While the focus is on the well-dressed protester (and comparisons are being made to "Tank Man" from Tianamen Square 25 years ago), look at the police gear these dudes are wearing. It almost looks like they stepped out of the latest installment of X-Men: The Apocalypse, or the Suicide Squad. Are they, as one critic noted, simply acting out some adolescent male fantasy of super-human strength and super-hero power?

As the writer/creator of "The Wire" David Simon said, if you dress for a riot, you're gonna get a riot. The only purpose for this kind of overblown militarized presence and fashion wear, according to Christian Parenti, is spectacle..."to create a spectacle around you with the sole intent of intimidating, silencing, cowing, and otherwise harassing poor people and people of color."

But not everyone has a problem with this dude being vaporized by remote control.
Other law enforcement officials supported the decision, suggesting they could take a similar approach if the situation called for it. At a news conference on Friday, New York’s police commissioner, William J. Bratton, said that while he was waiting to find out precisely what the Dallas police did, “we have that capability.”

“This is an individual that killed five police officers,” he added. “So God bless ’em.”
Good old Bill Bratton...
One expert in legal issues and robotics said he thought the use of the robot was justified, and saw little difference between its use and having a sniper shoot from a distance.

“No court would find a legal problem here,” said Ryan Calo, a professor at the University of Washington law school. “When someone is an ongoing lethal danger, there isn’t an obligation on the part of officers to put themselves in harm’s way.”
I'm not sure who Calo is, but his reasoning is tortured at best. If there is no legal obligation to take out the suspect by sniper, where's the legal justification for blowing him to bits via drone strike (something, interestingly, I joked was possible just three years ago in this post)? Is he advocating for extra-legal outcomes in situations only he dubs "ongoing" and therefore terminal? What is the criteria for establishing such a threshold (beyond "whatever I say it is")?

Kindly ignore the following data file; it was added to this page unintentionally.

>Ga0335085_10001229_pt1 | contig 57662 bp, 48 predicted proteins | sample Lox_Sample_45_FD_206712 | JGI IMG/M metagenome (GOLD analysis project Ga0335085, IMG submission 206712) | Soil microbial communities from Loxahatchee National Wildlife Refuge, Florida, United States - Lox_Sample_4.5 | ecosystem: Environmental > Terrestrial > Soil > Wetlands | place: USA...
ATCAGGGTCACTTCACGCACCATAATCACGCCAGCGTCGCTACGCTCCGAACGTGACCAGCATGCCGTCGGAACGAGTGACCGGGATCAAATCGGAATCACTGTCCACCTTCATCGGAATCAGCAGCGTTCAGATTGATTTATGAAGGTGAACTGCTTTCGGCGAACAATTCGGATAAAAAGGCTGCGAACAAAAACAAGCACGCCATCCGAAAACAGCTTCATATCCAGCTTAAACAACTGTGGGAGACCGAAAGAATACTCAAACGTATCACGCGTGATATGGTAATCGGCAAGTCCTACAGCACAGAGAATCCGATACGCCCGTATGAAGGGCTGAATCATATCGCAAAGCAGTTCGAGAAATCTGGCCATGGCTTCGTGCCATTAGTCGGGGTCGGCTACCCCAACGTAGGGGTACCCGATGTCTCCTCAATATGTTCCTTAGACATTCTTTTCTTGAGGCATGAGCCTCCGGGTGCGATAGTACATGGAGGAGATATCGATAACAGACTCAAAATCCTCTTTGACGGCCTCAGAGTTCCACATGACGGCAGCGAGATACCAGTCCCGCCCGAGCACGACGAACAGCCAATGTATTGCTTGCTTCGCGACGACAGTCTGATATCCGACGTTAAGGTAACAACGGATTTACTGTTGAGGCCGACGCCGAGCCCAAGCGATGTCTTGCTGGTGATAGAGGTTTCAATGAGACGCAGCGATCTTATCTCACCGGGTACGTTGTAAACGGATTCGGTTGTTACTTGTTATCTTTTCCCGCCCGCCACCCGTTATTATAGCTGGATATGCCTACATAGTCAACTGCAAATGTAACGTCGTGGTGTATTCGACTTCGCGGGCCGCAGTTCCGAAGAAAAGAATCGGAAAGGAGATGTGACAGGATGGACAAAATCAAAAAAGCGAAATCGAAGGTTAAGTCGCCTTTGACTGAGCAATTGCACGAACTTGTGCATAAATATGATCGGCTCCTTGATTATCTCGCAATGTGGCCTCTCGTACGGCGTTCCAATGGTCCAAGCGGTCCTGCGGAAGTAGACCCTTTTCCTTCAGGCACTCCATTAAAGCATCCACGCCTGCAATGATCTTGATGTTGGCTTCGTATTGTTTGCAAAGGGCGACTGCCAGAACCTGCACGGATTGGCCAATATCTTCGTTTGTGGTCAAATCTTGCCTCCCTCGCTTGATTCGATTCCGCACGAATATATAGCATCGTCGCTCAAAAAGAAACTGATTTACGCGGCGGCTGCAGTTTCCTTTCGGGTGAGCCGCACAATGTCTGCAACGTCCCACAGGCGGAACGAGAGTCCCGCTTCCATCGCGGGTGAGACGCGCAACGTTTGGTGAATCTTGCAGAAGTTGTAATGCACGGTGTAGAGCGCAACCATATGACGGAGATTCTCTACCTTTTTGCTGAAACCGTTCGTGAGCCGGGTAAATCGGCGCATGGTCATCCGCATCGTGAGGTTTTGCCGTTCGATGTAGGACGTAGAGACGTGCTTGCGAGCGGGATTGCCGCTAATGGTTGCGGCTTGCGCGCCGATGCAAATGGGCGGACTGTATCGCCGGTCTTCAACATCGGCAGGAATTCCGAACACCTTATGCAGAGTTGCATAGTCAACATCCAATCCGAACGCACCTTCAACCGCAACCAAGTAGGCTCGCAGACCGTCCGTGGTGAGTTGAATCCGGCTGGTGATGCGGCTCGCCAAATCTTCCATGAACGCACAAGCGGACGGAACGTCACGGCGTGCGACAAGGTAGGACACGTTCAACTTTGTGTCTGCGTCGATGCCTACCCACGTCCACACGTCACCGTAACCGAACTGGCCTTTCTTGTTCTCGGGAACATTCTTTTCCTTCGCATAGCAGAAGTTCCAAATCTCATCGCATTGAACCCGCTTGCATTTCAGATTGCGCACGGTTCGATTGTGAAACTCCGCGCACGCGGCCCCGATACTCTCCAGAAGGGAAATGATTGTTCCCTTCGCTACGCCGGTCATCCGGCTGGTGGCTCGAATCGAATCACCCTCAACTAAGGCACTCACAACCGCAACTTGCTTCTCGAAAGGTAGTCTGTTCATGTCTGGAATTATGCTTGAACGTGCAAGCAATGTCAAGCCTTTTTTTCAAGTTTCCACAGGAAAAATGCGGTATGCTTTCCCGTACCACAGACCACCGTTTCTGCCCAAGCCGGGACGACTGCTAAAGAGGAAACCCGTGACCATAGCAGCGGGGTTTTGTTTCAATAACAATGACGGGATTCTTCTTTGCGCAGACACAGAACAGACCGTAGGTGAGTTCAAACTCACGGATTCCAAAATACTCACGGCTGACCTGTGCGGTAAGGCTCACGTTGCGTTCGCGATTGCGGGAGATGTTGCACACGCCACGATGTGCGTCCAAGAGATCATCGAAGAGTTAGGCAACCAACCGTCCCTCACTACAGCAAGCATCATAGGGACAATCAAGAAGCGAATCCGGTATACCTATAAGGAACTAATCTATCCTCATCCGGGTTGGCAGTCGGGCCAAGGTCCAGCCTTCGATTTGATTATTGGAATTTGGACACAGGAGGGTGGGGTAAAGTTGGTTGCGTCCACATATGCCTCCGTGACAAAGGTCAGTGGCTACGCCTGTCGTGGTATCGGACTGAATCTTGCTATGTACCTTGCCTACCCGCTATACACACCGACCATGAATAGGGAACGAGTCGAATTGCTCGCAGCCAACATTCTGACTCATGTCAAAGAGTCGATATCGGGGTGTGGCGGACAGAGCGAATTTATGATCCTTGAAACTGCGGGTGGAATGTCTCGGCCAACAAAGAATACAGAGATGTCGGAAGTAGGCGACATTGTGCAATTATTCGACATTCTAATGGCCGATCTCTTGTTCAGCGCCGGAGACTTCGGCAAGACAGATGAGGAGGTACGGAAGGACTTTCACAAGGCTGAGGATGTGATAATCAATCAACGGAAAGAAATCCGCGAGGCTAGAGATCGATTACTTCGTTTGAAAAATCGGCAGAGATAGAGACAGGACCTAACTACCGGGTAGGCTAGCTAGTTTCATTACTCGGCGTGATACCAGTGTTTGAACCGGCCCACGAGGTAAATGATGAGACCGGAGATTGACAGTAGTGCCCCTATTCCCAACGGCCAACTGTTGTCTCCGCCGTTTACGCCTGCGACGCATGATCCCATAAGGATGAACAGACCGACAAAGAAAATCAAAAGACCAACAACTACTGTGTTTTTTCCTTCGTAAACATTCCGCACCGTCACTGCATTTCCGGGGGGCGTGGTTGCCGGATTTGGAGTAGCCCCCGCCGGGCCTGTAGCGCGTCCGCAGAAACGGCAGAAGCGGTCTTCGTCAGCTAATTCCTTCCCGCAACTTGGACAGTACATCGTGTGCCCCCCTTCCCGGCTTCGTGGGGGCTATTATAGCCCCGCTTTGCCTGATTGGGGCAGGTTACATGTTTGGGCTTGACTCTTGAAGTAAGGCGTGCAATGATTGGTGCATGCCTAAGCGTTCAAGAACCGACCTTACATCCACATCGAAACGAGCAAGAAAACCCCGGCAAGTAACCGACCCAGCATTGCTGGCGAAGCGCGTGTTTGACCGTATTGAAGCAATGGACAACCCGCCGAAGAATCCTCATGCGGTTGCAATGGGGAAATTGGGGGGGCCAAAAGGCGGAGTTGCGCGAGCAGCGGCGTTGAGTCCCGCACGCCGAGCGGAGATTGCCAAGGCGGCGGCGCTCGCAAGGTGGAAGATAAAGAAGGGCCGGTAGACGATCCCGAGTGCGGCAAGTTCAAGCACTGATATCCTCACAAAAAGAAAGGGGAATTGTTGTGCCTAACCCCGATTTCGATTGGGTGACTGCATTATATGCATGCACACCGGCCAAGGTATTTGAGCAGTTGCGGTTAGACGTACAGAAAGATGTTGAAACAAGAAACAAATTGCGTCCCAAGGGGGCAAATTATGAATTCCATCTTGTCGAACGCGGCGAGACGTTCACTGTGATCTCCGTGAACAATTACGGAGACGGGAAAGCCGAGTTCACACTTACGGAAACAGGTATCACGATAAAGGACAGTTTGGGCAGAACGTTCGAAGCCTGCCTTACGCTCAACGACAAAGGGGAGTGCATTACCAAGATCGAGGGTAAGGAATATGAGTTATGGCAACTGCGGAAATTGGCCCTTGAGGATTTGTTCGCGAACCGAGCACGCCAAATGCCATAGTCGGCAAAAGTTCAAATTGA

Yes, some of these robots have useful purposes to law enforcement, including bomb disposal.
But bomb disposal robots have been used to deliver objects to suspects, hostages and others, or to distract or communicate with suspects.

Last year, a man with a knife who threatened to jump off a bridge in San Jose, Calif., was taken into custody after the police had a robot bring him a cellphone and a pizza as part of efforts to talk him down.

In November 2014, the Albuquerque police used a robot to “deploy chemical munitions,” in the words of a department report, in a motel room where a man had barricaded himself with a gun. He surrendered.
However, delivering an IED, and in the process acting like judge, jury and executioner, is a long way from delivering a pizza. And yes, as Bratton suggested, this guy killed five cops, and no one is going to shed a tear for him getting blown to bits anyway.